Then again maybe this is what the festive season should be like in a country like ours with people who are from many different religions. The Shembe, Muslims, Hindu and Rastafarians don’t believe in Christ the way Christians do so the fuss about Christmas is really unfair to them. Their holy days are also not as valued as Christmas holy days.
Christmas images we grew up seeing as children are also not the true reflection of the African continent. We never get snow on Christmas here. In fact temperatures are likely to be above 30 degrees Celsius with unbearable humidity to accompany it. The rain might come in the afternoon but it will hardly take the heat away.
Everyone does get in a celebratory mood, it’s just not the same celebratory mood that the Americans have fed us through their multi-million dollar film industry. So I say let’s ignore those messages about strange foreign trees and weather temperatures we are not used to and define our own Christmas as Africans - the one of church, the sun and the beach.

Monday, December 6, 2010

Cold Showers, Inadequate Internet Access & Poor Library Facilties Empower People

Eric Mkhunjulwa

TUT empowers in the lecture hall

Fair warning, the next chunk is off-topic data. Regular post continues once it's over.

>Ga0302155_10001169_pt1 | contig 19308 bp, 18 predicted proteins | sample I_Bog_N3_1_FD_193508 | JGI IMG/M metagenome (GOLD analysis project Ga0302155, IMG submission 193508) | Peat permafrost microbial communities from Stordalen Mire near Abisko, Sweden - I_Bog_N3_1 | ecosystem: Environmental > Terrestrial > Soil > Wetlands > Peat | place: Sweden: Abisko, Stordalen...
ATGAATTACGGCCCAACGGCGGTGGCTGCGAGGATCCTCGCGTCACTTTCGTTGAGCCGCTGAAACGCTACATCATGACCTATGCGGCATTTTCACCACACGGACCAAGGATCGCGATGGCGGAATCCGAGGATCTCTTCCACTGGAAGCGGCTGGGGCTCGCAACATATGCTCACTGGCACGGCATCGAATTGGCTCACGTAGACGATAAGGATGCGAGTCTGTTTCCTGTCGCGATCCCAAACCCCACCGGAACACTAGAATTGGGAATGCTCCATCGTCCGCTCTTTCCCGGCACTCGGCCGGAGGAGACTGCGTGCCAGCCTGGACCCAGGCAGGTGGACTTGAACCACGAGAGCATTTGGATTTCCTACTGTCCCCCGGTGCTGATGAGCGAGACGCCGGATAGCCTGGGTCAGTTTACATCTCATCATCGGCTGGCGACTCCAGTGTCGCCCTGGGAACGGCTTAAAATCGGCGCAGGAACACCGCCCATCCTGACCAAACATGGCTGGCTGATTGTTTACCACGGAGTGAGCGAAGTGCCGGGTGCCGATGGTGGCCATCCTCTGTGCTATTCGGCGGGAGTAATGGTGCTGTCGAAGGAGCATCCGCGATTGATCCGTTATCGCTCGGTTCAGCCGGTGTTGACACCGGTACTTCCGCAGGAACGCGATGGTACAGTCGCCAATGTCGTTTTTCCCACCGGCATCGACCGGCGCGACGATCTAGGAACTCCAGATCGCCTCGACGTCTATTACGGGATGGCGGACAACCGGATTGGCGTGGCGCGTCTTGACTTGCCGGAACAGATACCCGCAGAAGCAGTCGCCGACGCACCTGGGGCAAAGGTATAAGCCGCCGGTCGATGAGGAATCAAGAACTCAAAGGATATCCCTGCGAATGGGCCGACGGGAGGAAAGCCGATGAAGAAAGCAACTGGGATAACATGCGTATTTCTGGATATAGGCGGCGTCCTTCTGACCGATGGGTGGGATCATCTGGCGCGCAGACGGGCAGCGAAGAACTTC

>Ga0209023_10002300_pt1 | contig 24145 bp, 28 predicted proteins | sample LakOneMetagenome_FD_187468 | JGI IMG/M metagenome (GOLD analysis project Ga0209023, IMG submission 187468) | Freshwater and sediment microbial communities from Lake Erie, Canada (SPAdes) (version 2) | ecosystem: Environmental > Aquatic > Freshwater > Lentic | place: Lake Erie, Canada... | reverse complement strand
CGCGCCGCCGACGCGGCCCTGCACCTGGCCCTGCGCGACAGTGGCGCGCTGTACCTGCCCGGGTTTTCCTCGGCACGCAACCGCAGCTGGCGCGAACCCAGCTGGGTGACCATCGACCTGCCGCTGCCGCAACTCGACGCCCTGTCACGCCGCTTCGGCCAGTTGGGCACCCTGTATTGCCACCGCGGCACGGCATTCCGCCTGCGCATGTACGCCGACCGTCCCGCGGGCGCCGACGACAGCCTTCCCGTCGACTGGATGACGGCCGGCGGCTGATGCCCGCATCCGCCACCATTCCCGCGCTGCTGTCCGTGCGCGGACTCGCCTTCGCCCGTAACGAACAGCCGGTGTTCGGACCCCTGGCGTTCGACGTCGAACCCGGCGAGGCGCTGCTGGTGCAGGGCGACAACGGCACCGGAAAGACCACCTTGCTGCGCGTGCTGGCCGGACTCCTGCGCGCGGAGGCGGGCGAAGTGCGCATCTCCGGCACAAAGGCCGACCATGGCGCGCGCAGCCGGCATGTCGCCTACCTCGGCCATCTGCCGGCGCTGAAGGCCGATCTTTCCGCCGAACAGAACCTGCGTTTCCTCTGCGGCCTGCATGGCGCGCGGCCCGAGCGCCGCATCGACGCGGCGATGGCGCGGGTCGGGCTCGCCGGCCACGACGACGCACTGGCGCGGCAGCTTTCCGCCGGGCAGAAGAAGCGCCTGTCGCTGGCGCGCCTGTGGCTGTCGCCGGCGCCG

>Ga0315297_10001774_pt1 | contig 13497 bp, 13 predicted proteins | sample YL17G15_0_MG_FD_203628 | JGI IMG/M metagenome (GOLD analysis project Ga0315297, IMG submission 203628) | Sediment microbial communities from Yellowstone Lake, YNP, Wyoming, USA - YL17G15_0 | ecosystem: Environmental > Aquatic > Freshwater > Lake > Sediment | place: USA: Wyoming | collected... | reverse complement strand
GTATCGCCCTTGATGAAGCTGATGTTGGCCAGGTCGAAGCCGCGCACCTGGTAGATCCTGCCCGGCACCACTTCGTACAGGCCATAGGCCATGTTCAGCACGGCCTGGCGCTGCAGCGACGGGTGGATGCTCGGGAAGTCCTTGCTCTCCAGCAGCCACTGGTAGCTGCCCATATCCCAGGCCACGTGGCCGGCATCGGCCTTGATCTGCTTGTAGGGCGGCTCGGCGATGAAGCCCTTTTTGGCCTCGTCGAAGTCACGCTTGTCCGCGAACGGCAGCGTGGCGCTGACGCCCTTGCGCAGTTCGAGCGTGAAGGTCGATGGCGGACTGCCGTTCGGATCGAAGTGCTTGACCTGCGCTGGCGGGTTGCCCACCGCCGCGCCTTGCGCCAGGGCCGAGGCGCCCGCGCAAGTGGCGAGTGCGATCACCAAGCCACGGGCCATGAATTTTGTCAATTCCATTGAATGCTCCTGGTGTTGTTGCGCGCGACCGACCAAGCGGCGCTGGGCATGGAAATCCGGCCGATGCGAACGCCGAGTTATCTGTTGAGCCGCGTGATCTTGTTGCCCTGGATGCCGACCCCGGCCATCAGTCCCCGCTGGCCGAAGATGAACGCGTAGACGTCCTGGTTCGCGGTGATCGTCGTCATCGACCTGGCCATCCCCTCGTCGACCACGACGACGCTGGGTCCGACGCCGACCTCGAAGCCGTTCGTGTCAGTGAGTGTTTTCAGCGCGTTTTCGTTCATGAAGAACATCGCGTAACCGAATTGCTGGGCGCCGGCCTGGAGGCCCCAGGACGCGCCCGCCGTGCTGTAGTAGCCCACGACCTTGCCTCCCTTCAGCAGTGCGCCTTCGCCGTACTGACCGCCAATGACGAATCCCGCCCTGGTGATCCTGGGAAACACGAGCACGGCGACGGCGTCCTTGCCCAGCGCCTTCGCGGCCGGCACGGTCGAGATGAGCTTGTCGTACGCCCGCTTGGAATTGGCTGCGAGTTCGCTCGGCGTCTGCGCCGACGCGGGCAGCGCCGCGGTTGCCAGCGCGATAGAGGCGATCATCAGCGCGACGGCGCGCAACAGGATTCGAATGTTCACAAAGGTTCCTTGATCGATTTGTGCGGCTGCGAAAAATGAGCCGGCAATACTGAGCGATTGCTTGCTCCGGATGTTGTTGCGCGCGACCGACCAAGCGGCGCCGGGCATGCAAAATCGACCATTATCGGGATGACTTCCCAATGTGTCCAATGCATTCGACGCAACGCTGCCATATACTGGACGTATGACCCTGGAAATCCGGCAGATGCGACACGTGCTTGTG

But residence shower facilities are
not the best.
My first year at the Tshwane University of Technology has ended and I believe that this university really does empower people as it says it does. I have learnt that my department, the journalism department, is one of the best in the country and the United Nations has named it one of the four journalism schools with potential for excellence. The other potential centres of excellence are Rhodes, Stellenbosch and the Walter Sisulu University.

Some people choose to study at TUT because of the motto, “We empower people!” On the whole the university does live up to these words, but there are places that lack in a big way.

As a university they focus strategically on developing the human resources of South Africa to address the country’s labour market needs. They remain in touch with the needs of its immediate environment and the surrounding community. This is through the university’s formal and informal community engagements namely work-integrated learning and partnerships with numerous community-outreach activities respectively.